After Donald Trump refused to condemn a string of anti-Muslim remarks at a New Hampshire town hall and Ben Carson declared that the U.S. should not elect a Muslim president, backlash was swift.
Democrats and Muslim civil-rights organizations leapt to denounce the Republican presidential candidates’ statements. Hillary Clinton tweeted: “Can a Muslim be President of the United States of America? In a word: Yes. Now let’s move on.” The Council on American-Islamic Relations was more blunt, calling for Carson to drop out of the presidential race.
Polling data helps explain Trump and Carson’s stand. Anti-Muslim sentiment is deeply felt among a substantial segment of Republican voters. Negative views towards Muslims are particularly prevalent among white evangelical Protestants, a key slice of the electorate for the Republican primary and a voting block that many of the 2016 GOP contenders are in fierce competition to win.
Republicans rated Muslims more negatively than any other religious group and were more likely than Democrats to hold an unfavorable view of Muslims, according to a survey conducted by the Pew Research Center in 2014. Roughly two-thirds of Republicans and Americans identified with the tea-party movement believe that Islam is out of step with American values, the Public Religion Research Institute reported in 2011.
In short: When Trump and Carson speak skeptically of Muslims, that message is likely to resonate with a significant share of the Republican electorate.
The self-styled outsider GOP contenders are competing to win support from evangelical voters, a voting bloc that has proven to be a powerful force in previous Republican primary seasons, helping catapult Rick Santorum, a decidedly dark-horse candidate, to victory in the 2012 Iowa caucus.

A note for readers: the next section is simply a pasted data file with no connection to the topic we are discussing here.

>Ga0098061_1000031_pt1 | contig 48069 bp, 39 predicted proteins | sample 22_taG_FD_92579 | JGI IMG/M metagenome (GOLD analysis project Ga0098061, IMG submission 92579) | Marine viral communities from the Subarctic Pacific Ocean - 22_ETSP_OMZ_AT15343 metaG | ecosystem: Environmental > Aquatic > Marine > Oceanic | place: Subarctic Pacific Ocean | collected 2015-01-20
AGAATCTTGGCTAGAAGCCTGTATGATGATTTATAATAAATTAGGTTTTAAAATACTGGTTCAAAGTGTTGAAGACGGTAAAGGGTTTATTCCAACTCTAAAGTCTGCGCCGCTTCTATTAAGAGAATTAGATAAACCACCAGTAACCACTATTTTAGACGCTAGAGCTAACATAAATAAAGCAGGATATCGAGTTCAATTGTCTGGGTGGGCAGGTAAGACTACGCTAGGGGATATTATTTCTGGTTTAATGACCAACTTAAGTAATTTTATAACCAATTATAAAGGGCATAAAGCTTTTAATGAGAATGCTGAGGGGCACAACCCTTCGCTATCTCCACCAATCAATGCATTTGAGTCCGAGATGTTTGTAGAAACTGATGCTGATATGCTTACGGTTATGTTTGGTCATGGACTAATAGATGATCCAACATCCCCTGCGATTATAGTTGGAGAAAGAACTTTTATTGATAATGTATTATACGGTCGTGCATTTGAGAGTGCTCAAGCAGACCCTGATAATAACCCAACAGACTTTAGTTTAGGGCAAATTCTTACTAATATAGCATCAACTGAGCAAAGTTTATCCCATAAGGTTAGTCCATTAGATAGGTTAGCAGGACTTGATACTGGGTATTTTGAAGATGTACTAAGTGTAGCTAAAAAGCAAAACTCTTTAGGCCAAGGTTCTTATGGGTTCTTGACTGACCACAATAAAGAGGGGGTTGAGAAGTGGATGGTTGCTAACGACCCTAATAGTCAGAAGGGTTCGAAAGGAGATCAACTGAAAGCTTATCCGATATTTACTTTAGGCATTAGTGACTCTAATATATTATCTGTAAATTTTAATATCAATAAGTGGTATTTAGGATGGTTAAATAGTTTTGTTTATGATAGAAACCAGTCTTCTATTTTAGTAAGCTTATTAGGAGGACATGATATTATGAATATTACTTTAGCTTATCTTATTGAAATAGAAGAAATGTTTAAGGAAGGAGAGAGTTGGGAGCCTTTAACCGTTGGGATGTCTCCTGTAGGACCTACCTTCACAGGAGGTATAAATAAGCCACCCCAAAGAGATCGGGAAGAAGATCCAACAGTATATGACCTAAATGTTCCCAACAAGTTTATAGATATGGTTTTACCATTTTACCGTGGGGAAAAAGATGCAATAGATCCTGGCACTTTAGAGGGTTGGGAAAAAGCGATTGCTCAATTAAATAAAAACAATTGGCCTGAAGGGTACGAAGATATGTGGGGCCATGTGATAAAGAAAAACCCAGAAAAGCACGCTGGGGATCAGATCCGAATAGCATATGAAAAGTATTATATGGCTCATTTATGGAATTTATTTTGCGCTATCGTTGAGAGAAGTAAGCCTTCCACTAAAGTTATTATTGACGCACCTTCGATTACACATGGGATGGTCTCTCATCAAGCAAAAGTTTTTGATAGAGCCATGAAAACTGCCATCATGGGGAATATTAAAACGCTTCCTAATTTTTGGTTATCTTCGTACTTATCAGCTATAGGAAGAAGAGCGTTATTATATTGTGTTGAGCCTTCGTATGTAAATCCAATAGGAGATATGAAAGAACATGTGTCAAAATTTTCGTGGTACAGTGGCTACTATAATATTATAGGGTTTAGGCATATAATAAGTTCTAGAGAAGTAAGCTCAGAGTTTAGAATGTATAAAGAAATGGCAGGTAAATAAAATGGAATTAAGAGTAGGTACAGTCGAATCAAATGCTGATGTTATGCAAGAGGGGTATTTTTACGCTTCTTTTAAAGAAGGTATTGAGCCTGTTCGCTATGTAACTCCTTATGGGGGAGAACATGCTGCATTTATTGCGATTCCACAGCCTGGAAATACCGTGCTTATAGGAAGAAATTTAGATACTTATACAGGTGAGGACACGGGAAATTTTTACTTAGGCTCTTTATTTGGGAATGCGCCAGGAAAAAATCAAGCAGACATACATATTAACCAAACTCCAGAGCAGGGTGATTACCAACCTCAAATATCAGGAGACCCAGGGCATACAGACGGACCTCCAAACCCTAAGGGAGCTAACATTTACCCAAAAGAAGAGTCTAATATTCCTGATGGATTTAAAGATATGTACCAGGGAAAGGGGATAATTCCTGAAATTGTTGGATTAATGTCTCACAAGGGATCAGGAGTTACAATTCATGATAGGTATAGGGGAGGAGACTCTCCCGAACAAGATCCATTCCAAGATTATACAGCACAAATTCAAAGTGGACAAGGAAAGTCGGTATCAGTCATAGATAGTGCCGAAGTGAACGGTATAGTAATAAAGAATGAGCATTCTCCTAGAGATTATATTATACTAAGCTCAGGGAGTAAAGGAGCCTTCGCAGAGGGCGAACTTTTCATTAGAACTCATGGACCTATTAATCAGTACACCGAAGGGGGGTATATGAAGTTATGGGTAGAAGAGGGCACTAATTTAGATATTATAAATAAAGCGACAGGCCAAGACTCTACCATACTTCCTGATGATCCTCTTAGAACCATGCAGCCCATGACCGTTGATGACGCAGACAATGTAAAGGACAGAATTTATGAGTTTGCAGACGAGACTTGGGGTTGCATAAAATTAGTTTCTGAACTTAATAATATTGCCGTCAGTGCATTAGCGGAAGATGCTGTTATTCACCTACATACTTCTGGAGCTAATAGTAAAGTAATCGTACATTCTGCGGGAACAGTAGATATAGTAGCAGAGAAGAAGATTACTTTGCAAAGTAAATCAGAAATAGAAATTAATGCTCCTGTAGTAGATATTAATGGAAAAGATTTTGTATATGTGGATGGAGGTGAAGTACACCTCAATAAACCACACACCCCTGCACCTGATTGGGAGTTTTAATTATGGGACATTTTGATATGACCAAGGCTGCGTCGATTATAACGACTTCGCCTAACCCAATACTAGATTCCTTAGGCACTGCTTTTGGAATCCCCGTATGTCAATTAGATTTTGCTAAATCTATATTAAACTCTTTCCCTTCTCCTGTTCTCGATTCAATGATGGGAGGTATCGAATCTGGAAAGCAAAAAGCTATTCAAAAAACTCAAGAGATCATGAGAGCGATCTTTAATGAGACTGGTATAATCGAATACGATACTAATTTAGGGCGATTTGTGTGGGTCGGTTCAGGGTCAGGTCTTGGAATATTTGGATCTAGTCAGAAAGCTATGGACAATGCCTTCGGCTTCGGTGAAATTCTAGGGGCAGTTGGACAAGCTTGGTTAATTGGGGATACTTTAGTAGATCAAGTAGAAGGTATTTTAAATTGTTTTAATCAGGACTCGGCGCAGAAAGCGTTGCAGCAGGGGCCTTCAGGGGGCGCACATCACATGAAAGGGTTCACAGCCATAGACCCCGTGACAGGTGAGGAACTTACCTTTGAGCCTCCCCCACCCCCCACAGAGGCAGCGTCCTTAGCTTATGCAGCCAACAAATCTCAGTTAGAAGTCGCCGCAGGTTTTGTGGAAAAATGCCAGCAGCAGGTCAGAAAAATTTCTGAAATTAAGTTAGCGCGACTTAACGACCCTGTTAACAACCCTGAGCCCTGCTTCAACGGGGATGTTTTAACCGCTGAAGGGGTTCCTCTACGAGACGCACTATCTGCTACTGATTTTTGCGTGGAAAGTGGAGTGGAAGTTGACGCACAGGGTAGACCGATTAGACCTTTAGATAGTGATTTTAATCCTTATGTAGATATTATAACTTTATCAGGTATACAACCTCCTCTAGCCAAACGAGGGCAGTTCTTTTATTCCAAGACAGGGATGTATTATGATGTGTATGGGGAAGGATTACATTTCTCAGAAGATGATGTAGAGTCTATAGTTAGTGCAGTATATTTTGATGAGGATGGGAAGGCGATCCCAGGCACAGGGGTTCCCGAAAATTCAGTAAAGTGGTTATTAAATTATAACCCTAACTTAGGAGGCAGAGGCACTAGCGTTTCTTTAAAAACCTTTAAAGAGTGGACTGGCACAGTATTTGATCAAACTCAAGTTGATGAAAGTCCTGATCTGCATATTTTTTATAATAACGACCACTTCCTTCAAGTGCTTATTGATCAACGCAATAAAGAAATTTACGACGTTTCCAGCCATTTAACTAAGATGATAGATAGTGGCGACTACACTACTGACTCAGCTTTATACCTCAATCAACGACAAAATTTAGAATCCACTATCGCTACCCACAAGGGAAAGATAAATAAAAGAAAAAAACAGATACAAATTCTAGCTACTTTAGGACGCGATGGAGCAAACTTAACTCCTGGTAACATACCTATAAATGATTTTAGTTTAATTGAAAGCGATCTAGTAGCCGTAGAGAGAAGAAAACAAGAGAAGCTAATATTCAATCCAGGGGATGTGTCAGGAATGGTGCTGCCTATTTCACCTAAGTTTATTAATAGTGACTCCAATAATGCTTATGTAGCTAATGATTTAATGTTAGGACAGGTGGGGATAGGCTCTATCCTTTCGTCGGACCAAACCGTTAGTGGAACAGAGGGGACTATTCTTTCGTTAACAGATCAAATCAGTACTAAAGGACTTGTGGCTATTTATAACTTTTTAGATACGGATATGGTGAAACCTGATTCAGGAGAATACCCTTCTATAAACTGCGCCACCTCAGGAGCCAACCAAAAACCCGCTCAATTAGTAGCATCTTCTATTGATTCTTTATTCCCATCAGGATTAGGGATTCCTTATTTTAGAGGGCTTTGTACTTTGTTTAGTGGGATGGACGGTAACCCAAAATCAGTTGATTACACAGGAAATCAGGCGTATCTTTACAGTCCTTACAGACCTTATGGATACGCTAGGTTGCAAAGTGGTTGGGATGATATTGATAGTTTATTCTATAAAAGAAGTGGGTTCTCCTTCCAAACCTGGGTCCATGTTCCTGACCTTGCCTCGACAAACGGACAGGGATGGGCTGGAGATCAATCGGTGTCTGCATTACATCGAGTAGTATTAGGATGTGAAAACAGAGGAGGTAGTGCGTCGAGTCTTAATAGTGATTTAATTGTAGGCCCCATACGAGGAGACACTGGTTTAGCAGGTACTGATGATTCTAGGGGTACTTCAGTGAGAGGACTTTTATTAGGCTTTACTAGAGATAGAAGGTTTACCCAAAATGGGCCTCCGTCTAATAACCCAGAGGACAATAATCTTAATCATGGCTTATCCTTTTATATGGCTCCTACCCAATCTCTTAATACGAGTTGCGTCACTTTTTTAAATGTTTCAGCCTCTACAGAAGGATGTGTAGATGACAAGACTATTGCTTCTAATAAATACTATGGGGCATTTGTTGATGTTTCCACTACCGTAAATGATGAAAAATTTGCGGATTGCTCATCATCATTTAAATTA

Trump and Carson have been neck-and-neck in a fight for evangelical votes in recent weeks. Carson has amassed increasing support from evangelicals, and a Quinnipiac University poll this month showed Carson edging out Trump with white evangelicals in Iowa.
Casting aspersions on Muslims could help Trump and Carson align themselves with factions of that group. White evangelical Protestants had the most negative view of Muslims compared to other religious groups, according to 2014 Pew data.
The white evangelical Protestant segment of the electorate, which tends to vote Republican, has held steady in recent years, even as the share of white Protestant and white Catholic voters has declined, according to a 2012 Pew analysis. In Iowa, the share of white evangelical Protestants has actually risen over the past several presidential elections, according to Pew data. And Christian conservatives have a track record of consistently showing up to the polls in the Iowa caucus.
Carson and Trump have made clear that they are vying for that support, and appear to be searching for ways to one-up the other as they fight for evangelical favor.
In an apparent nod to the fact that anti-Muslim sentiment resonates with primary voters, Carson campaign manager Barry Bennett told the Associated Press on Monday that "Republican primary voters are with us at least 80-20."
Earlier this month, Carson also questioned Trump’s religious devotion. “Humility and the fear of the Lord are riches and honor and life and that’s a very big part of who I am. I don’t get that impression with him,” Carson said of Trump while speaking in California.
When Trump hit back, he touted his evangelical support. “Wow, I am ahead of the field with Evangelicals (am so proud of this) and virtually every other group, and Ben Carson just took a swipe at me,” he tweeted shortly after.
Trump and Carson's willingness to offend also feeds another narrative that has so far appealed to conservative voters and bolstered their credibility as outsider candidates: The idea that they are not afraid to speak their minds, even if what they say is a far cry from being politically correct.